Siri Derkert – The personal is political : Stockholm
Andréhn-Schiptjenko is proud to present the second exhibition of works by Siri Derkert (1888–1973), spanning the period of 1940 to 1970.
Siri Derkert is known for her highly personal expressionist style and for her monumental public commissions, often of a political nature. She is one of the few prominent female artists in Swedish art history. Her most well-known works are perhaps “Carvings in Natural Concrete” at the subway station Östermalmstorg (1961-65) and “The Sweden Wall” (1967), both in Stockholm.
Siri Derkert’s evolution from an elegant contemporary modernism in the 1910s to the pronounced political public art she became famous for in the 1960s, is a testament to the various ways an artist can relate to the private and the political.
A feminist approach seems to have been de rigeur for the group of young artist students, Siri Derkert belonged to before the WW I. At a time when Sweden did not have female suffrage and marriage meant that a woman was placed under her husband’s guardianship, Derkert’s work was further formed by the personal experience of being a single mother of three children during the 1920s. During the 1920s and 30s, it is her own family and close friends who are the most important motifs. Like Vera Nilsson, Siri Derkert has her first solo exhibition in the early 30s, and the two artists share the art world position of painting mothers that in “ugly” forms create and shape their own personal reality. They are seen as expressionists, psychologically penetrating artists and painters of individual and personal life.
If Siri Derkert’s 1930s art is dominated by children as motifs, it is not just about a mother’s need for models, but just as much about the three children’s need for adults. The children go to school and are taken care of by grandparents and aunts, but above all by Derkert, their single mother, who creatively combines family life with her own work. When the children reach adult age towards the end of the 1930s, Siri Derkert’s life eventually enters a completely new phase. The political commitment in the form of feminism that had been obvious for a long time, is given a new dimension during the last years of the 1930s through the Spanish Civil War and Derkert’s meetings with refugees from Germany and becomes a concrete expression in response to the aggressive expansion of right wing-nationalism in Europe. During WWII Derkert’s political involvement eventually adopts new forms through participation in adult education and organized political work.
The images from the private sphere of family and friends from the 30s, 40s and 50s are the result of an experience that in Derkert’s world had an obvious political dimension: women’s rights or feminism. Feminism was not just about equal rights in professional and public life, but also about the single woman’s right to care for and raise her own children – and her right to create a room for artistic work.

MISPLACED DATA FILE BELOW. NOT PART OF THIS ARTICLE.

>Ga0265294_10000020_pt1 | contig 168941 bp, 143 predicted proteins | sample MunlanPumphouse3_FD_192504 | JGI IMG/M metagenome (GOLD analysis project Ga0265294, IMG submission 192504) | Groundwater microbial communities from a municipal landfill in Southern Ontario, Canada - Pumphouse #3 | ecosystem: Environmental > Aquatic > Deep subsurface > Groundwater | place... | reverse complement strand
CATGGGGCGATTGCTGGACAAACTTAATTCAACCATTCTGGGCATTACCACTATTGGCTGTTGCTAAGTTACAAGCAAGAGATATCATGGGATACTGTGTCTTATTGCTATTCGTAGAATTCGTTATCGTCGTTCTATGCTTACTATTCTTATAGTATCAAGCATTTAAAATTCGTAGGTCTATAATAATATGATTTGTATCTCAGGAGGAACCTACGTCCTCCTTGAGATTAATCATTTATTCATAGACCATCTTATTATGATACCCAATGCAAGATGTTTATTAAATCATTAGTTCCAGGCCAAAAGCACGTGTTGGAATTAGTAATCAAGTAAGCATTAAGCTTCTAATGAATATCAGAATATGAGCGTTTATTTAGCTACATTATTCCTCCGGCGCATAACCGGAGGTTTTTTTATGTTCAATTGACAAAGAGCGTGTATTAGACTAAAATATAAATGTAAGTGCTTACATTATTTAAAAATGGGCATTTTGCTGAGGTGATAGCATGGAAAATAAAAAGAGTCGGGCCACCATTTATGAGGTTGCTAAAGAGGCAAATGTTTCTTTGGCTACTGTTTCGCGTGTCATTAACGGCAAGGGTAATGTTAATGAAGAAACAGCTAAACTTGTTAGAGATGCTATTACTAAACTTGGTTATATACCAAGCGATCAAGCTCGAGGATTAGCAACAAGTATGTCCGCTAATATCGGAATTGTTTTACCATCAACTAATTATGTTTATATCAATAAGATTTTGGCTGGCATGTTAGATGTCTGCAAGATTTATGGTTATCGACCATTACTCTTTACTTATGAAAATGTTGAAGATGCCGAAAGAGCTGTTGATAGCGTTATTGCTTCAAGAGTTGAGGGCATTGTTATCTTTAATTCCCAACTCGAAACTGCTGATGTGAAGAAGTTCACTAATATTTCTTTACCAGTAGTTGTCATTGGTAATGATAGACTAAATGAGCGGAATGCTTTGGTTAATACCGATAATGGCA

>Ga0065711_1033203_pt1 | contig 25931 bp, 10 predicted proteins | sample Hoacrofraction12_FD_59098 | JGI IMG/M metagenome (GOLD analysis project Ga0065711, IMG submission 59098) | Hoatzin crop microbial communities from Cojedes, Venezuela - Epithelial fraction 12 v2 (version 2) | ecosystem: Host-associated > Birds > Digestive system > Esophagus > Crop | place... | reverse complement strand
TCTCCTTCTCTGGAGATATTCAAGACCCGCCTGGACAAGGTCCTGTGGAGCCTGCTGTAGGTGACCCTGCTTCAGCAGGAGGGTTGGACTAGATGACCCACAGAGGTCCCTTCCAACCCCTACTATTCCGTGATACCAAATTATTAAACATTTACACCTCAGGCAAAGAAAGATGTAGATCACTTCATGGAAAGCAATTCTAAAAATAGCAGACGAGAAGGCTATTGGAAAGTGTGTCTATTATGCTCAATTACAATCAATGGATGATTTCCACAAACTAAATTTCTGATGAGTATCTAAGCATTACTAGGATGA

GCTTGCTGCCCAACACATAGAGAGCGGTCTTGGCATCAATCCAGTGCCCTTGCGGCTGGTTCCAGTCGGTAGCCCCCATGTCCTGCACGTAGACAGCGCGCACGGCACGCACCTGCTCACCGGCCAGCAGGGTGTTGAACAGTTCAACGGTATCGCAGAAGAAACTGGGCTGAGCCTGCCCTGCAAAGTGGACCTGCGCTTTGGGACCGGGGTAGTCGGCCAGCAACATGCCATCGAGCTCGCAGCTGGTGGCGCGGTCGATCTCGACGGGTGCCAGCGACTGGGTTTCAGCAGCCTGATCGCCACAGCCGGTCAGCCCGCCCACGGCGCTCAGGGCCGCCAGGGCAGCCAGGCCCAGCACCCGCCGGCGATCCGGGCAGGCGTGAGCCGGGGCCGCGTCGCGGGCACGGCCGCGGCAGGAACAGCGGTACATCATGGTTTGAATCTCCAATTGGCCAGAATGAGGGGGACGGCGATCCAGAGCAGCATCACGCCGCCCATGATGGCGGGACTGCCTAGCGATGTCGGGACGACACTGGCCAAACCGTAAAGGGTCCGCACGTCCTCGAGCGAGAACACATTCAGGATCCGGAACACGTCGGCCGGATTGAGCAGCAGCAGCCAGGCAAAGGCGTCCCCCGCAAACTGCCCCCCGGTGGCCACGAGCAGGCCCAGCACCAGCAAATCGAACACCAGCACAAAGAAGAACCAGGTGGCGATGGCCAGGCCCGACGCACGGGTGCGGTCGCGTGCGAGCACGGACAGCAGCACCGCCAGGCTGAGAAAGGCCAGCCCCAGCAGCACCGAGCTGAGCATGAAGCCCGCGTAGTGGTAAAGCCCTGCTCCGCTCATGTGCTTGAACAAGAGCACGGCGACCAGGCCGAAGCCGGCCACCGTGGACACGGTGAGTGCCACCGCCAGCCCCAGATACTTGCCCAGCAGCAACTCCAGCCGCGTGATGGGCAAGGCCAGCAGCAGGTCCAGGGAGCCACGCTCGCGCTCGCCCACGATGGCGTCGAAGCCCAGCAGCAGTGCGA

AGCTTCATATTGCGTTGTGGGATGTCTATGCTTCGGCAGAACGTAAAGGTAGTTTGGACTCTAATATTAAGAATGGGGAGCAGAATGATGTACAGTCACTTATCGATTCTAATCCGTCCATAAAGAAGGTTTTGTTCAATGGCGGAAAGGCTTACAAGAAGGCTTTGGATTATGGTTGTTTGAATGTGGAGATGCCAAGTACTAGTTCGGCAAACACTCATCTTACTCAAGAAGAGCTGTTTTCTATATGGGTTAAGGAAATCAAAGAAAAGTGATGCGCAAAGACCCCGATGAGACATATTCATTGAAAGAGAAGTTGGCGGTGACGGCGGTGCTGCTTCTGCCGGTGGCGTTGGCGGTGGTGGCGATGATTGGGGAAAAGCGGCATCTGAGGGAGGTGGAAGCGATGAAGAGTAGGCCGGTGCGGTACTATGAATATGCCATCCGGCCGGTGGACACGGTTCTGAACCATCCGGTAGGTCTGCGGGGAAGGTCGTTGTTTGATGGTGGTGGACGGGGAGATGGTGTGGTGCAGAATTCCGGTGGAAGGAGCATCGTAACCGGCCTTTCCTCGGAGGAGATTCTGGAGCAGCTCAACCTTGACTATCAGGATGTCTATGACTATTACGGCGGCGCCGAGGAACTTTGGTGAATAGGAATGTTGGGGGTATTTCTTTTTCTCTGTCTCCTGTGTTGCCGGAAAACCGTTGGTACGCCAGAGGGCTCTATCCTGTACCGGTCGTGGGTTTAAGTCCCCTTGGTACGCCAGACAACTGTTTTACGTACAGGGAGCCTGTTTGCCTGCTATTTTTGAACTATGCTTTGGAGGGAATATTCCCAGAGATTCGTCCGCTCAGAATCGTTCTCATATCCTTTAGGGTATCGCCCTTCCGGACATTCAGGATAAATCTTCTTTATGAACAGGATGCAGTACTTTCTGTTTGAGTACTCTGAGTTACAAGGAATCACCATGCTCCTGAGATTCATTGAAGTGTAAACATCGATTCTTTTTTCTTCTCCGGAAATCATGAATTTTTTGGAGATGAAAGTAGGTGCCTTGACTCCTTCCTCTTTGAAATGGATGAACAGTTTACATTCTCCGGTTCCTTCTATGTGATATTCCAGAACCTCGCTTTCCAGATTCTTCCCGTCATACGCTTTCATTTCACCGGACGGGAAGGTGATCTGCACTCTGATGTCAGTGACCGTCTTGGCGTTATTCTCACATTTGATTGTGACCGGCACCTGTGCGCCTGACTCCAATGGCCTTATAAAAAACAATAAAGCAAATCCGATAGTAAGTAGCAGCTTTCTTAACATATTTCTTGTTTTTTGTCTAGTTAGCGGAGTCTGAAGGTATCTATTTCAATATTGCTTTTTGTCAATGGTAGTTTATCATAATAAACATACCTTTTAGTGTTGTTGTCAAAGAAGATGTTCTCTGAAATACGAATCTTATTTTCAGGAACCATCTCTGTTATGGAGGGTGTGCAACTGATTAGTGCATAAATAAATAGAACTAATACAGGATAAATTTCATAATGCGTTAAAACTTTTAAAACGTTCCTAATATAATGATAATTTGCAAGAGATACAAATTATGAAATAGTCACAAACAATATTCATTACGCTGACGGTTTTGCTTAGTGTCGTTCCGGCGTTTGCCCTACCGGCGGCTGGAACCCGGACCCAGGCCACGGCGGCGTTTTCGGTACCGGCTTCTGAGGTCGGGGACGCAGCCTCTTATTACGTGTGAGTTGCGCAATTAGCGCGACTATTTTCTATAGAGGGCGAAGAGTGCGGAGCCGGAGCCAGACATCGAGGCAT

At the Fogelstad Female College, Derkert participates in the educational activities during the years 1943-1954. It is led by the The Fogelstad Group, a group of politically active, but unaffiliated, intellectuals, among these parliament women, female doctors and authors, with the ambition of gathering women from all classes of society to their courses. Derkert usually works with a living model, whether it is drawing, painting or sculptures shaped in clay and participants become regular models for her. While the circuit of motifs is now being expanded seriously outside family life, Derkert also continues to portray her own family: the old parents, the deaf daughter’s companions, and eventually the grandchildren, sometimes with their parents, sometimes alone. Siri Derkert’s political portraits from the 40s, 50s and 60s are greatly stylized figures in an expressive manner.
In the 1960s, the group of models is expanded to a larger circle of Swedish contemporary politicians and intellectuals, as well as some international. The exhibition features several Fogelstad images, a relief of famous social democratic politician Alva Myrdal as well as a portrait of the American Civil Rights Movement activist Stokely Carmichael, who visited Stockholm in 1967, and was one of those who pioneered the philosophy of Black Power.
Siri Derkert represented Sweden in the Nordic Pavilion at the Venice Biennale in 1962 and had an extensive retrospective exhibition at the Stedelijk Museum in Amsterdam the same year. Her works have been shown in two retrospectives at the Moderna Museet in Stockholm (1960 and 2011). Derkert’s works can be found in many Swedish museums, among them Nationalmuseum, Stockholm, Moderna Museet, Stockholm, Malmö Art Museum, Gothenburg Museum of Art, Skövde Art Museum and the Museum of Sketches, Lund.